A bright sky is brushed with streaks of ethereal purple as King T’Challa walks through the scattered grass of the ancestral plane, where his forebears stand in a line waiting for him to join them in the afterlife. But when his father appears and tells him that “the time has come” for him to leave the physical world, T’Challa balks. He has a duty to right the wrongs of those who came before him. “You were wrong, all of you were wrong,” he laments. “We let the fear of our discovery blind us from what was right.” It’s an arresting, awe-inspiring moment: He stands in the face of his great lineage, and he gracefully demands more.
Chadwick Boseman’s career was an exhibition in patience and soaring heights. A graduate of Howard University and the British American Drama Academy, he did not land his first leading studio role until the age of 36, when he starred as Jackie Robinson in the biopic 42. Virtually unknown at the time, Boseman inflected Robinson’s character with a piercing, multidimensional depth: He was fiery and reflective, stoic and unbending. At the core, Boseman embodied something virtually unseen in white Hollywood: a Black man whose liberation depended only on the remembrance of his own inherent worth. Boseman’s Robinson did not need the assistance of his white compatriots to find salvation; he was a man long before they bothered to recognize it, and he knew that the only way he could ever lose was if he let anyone convince him otherwise. Director Brian Helgeland spoke to The New York Times’ Reggie Ugwu about Boseman’s unflinching depiction:
It’s the way he carries himself, his stillness—you just have that feeling that you’re around a strong person … There’s a scene in the movie where Robinson’s teammate, Pee Wee Reese, puts his arm around him as a kind of show of solidarity. But Chad flips it on its head. He plays it like, “I’m doing fine, I’m tough as nails, but go ahead and put your arm around me if it makes you feel better.” I think that’s who Chad is as a person.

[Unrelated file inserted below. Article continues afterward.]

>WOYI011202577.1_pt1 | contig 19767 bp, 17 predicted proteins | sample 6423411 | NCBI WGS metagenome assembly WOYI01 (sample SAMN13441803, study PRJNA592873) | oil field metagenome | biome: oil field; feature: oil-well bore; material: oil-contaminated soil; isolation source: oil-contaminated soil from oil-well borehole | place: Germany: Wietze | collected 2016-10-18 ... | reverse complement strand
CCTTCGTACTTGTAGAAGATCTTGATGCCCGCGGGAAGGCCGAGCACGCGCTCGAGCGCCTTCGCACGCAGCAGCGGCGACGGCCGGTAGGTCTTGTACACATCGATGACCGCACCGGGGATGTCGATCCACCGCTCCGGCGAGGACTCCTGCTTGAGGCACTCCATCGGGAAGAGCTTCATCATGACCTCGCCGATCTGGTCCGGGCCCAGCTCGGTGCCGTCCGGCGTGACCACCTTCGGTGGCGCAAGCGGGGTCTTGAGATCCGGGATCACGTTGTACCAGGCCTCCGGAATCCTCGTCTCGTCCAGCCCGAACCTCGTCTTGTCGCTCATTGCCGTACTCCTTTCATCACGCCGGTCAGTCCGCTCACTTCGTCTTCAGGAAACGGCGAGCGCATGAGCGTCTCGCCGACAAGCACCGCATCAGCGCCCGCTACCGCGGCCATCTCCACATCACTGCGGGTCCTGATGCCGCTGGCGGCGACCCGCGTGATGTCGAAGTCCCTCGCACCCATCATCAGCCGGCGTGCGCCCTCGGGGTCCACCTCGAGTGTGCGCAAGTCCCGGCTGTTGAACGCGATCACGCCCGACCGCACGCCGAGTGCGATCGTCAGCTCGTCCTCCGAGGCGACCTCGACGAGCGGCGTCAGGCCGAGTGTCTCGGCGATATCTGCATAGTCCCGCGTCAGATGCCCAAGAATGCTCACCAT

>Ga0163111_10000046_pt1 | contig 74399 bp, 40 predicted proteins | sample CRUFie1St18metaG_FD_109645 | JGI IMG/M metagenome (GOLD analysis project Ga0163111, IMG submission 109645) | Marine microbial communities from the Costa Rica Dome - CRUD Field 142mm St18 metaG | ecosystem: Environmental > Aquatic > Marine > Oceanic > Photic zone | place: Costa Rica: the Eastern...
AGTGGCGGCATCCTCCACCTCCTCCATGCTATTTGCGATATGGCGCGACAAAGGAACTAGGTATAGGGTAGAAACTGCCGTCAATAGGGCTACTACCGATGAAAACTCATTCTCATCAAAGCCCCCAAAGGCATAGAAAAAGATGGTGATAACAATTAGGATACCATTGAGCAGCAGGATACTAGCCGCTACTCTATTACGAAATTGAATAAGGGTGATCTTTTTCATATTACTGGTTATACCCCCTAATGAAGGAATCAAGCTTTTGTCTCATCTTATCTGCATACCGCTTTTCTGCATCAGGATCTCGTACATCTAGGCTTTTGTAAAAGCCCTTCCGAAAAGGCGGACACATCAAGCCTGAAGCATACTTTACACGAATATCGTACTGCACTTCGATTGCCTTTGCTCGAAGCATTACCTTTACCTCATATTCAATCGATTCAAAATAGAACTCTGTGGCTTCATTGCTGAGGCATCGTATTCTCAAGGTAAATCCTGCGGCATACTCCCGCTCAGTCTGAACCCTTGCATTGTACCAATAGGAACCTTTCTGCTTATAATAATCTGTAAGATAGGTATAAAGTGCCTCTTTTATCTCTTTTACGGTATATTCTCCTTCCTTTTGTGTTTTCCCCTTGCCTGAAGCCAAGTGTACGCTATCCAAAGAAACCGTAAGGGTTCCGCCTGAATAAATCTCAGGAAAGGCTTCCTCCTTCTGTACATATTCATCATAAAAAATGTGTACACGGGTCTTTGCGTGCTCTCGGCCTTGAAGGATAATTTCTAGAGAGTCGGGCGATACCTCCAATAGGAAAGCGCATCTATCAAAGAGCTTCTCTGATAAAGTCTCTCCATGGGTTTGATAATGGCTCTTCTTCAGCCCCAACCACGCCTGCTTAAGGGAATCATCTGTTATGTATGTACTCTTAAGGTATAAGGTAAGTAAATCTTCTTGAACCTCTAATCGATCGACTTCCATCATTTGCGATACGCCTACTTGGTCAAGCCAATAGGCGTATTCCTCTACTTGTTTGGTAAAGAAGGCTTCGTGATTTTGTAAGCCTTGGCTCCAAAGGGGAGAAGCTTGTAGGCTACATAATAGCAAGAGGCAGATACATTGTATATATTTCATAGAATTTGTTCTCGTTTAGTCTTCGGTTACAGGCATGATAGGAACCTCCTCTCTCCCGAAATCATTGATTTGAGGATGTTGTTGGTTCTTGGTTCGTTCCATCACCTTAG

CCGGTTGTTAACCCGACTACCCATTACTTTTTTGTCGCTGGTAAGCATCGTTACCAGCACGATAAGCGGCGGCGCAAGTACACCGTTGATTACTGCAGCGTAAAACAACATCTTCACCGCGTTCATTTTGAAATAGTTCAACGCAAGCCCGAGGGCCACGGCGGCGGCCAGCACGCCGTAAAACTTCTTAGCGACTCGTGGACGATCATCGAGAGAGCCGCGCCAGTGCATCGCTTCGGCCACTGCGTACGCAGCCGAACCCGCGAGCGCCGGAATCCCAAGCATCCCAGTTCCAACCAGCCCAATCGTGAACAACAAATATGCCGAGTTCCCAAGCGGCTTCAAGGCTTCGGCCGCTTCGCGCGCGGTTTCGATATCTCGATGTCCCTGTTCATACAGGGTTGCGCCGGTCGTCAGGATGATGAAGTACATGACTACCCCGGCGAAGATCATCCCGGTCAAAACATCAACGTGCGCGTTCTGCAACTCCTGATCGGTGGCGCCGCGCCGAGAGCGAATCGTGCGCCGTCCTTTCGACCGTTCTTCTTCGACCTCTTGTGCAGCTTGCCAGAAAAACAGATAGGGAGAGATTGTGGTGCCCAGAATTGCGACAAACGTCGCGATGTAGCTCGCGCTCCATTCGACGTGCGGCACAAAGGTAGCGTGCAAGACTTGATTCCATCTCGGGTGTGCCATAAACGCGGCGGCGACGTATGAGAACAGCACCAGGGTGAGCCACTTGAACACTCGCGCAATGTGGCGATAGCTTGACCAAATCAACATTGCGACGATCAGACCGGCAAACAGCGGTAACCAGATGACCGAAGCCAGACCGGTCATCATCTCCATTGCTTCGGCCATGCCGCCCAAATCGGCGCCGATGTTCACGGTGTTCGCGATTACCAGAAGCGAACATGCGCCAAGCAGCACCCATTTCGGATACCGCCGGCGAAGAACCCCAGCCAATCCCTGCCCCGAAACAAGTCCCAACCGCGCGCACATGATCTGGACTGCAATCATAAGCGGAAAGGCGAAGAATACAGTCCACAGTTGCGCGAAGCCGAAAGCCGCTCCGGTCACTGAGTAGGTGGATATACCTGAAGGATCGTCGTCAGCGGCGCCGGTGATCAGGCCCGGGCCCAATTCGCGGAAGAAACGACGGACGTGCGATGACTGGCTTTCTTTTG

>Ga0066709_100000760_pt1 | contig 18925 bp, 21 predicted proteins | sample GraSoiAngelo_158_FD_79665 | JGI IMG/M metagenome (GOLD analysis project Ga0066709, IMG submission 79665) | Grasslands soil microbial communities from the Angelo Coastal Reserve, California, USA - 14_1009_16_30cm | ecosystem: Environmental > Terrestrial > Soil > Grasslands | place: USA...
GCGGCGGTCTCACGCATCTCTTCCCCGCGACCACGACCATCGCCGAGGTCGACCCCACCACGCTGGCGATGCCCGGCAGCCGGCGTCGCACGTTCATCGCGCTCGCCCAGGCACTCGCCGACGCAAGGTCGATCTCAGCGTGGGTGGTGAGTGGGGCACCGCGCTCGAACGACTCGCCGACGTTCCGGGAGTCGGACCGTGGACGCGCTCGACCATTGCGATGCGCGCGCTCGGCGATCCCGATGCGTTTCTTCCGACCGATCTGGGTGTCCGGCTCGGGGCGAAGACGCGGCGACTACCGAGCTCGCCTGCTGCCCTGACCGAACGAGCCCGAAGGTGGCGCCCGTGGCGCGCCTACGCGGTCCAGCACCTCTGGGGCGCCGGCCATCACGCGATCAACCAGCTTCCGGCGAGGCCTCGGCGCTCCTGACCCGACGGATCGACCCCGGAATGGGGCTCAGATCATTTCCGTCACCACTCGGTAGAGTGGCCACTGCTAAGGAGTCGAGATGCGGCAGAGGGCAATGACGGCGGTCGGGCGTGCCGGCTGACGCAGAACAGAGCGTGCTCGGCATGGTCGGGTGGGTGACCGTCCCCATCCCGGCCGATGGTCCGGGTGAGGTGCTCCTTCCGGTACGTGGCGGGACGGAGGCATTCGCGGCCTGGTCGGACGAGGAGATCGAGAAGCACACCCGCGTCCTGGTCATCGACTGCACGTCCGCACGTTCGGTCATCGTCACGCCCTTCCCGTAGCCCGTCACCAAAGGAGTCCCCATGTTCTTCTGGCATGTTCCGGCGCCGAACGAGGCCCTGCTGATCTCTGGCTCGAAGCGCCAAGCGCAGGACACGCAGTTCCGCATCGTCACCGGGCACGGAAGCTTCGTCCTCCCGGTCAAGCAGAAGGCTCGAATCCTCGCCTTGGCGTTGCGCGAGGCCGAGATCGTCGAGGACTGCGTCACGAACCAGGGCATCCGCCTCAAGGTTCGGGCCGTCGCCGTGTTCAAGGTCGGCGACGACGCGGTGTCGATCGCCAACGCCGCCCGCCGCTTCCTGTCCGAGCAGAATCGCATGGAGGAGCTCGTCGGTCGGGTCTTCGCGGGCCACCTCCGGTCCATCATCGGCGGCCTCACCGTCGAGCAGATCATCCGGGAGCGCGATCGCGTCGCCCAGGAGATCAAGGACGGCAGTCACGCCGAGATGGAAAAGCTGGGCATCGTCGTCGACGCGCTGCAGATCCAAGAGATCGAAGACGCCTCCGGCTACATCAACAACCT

Over the next seven and a half years, Boseman embodied a litany of other Black titans. In 2014, he made waves for his stunningly human portrayal of the godfather of soul, James Brown, in Tate Taylor’s Get on Up. Only Boseman could tap into the dueling toxicity and brilliance of America’s greatest entertainer, a mere 15 months after playing Robinson. In 2017, he landed another role as a civil rights hero, this time playing Thurgood Marshall, the first Black Supreme Court justice and the lead lawyer in the seminal Brown v. Board of Education case in the courtroom drama Marshall. By this time it was a running joke among Black folks that Boseman would portray all of our heroes on screen. The joke was basically fact.
In terms of public perception, Boseman’s largest role was his portrayal of Marvel’s Black Panther—the first Black superhero in the history of American comics. Across four appearances in the Marvel Cinematic Universe—most notably in the stand-alone Black Panther—Boseman brought an unflinching, charismatic dignity to the screen. As King T’Challa, Boseman was a man willing to be wrong; a prodigal shepherd to a great people; a Black king who had the courage to learn from the mistakes of his forefathers.
The release of Black Panther served as a landmark moment for representation in mainstream filmmaking. With an almost entirely Black all-star cast and crew, the film grossed $1.35 billion, the 13th highest total ever. It was the first time that a major studio had invested significant resources in such an expansive and uncompromisingly Black work. The movie dealt with questions of colonialism, anti-racist liberation, and the interconnectedness of the African diaspora, all the while formulating some of the most precise action sequences in any movie in the Marvel franchise. Across the country, communities that typically had been blocked from seeing themselves in mainstream filmmaking were finally included, and largely on their own terms. Boseman was the figurehead for that moment—and he was fully aware of the significance his position entailed. He embraced that responsibility. “We all knew this was unique,” he told The Guardian in 2018. “You’re not thinking: ‘Don’t screw it up,’ exactly. It’s more positive than that. It’s more like: ‘Seize it. Enjoy it.’ ... It’s like when you’ve been carrying a heavy backpack, after a while you forget it’s there. You get used to it.”